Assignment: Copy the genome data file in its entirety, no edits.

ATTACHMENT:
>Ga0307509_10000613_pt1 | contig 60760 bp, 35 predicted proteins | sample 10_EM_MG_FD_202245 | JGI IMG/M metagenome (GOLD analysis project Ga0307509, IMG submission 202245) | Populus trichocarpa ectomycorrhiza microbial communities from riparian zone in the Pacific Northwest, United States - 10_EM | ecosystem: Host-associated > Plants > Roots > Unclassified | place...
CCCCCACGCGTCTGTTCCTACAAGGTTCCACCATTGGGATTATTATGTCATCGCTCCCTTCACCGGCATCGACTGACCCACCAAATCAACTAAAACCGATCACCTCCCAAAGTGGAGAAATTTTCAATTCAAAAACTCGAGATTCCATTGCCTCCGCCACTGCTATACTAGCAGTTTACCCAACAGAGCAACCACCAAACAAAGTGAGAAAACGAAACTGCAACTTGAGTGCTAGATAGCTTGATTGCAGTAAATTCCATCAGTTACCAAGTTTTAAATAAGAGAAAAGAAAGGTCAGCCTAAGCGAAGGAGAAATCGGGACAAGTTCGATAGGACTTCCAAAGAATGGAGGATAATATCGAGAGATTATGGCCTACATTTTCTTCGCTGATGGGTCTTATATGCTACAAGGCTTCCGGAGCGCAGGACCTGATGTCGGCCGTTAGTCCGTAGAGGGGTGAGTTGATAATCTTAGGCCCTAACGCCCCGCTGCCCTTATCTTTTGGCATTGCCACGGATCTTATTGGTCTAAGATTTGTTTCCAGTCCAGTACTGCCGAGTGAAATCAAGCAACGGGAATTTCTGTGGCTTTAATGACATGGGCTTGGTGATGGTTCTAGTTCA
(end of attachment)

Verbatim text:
>Ga0307509_10000613_pt1 | contig 60760 bp, 35 predicted proteins | sample 10_EM_MG_FD_202245 | JGI IMG/M metagenome (GOLD analysis project Ga0307509, IMG submission 202245) | Populus trichocarpa ectomycorrhiza microbial communities from riparian zone in the Pacific Northwest, United States - 10_EM | ecosystem: Host-associated > Plants > Roots > Unclassified | place...
CCCCCACGCGTCTGTTCCTACAAGGTTCCACCATTGGGATTATTATGTCATCGCTCCCTTCACCGGCATCGACTGACCCACCAAATCAACTAAAACCGATCACCTCCCAAAGTGGAGAAATTTTCAATTCAAAAACTCGAGATTCCATTGCCTCCGCCACTGCTATACTAGCAGTTTACCCAACAGAGCAACCACCAAACAAAGTGAGAAAACGAAACTGCAACTTGAGTGCTAGATAGCTTGATTGCAGTAAATTCCATCAGTTACCAAGTTTTAAATAAGAGAAAAGAAAGGTCAGCCTAAGCGAAGGAGAAATCGGGACAAGTTCGATAGGACTTCCAAAGAATGGAGGATAATATCGAGAGATTATGGCCTACATTTTCTTCGCTGATGGGTCTTATATGCTACAAGGCTTCCGGAGCGCAGGACCTGATGTCGGCCGTTAGTCCGTAGAGGGGTGAGTTGATAATCTTAGGCCCTAACGCCCCGCTGCCCTTATCTTTTGGCATTGCCACGGATCTTATTGGTCTAAGATTTGTTTCCAGTCCAGTACTGCCGAGTGAAATCAAGCAACGGGAATTTCTGTGGCTTTAATGACATGGGCTTGGTGATGGTTCTAGTTCA